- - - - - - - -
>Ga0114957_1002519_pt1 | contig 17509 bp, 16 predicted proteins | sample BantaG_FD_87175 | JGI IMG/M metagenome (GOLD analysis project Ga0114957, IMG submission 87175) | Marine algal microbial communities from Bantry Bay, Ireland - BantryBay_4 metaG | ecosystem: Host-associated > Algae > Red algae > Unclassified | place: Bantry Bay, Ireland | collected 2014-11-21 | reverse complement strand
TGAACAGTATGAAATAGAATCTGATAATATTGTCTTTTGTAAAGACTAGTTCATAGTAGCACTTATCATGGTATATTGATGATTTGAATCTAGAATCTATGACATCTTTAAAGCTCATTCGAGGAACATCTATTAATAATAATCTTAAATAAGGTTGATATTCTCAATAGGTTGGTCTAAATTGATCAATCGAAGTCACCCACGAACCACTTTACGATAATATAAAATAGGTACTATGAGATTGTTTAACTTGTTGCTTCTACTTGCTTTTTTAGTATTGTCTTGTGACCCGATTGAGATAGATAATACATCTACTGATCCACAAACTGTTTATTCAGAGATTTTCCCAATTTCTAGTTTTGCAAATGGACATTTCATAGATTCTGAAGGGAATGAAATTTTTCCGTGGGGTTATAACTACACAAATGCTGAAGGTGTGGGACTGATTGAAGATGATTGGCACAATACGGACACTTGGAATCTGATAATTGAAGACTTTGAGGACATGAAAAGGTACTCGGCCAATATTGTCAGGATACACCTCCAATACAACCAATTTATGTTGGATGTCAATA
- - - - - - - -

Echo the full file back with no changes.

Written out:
>Ga0114957_1002519_pt1 | contig 17509 bp, 16 predicted proteins | sample BantaG_FD_87175 | JGI IMG/M metagenome (GOLD analysis project Ga0114957, IMG submission 87175) | Marine algal microbial communities from Bantry Bay, Ireland - BantryBay_4 metaG | ecosystem: Host-associated > Algae > Red algae > Unclassified | place: Bantry Bay, Ireland | collected 2014-11-21 | reverse complement strand
TGAACAGTATGAAATAGAATCTGATAATATTGTCTTTTGTAAAGACTAGTTCATAGTAGCACTTATCATGGTATATTGATGATTTGAATCTAGAATCTATGACATCTTTAAAGCTCATTCGAGGAACATCTATTAATAATAATCTTAAATAAGGTTGATATTCTCAATAGGTTGGTCTAAATTGATCAATCGAAGTCACCCACGAACCACTTTACGATAATATAAAATAGGTACTATGAGATTGTTTAACTTGTTGCTTCTACTTGCTTTTTTAGTATTGTCTTGTGACCCGATTGAGATAGATAATACATCTACTGATCCACAAACTGTTTATTCAGAGATTTTCCCAATTTCTAGTTTTGCAAATGGACATTTCATAGATTCTGAAGGGAATGAAATTTTTCCGTGGGGTTATAACTACACAAATGCTGAAGGTGTGGGACTGATTGAAGATGATTGGCACAATACGGACACTTGGAATCTGATAATTGAAGACTTTGAGGACATGAAAAGGTACTCGGCCAATATTGTCAGGATACACCTCCAATACAACCAATTTATGTTGGATGTCAATA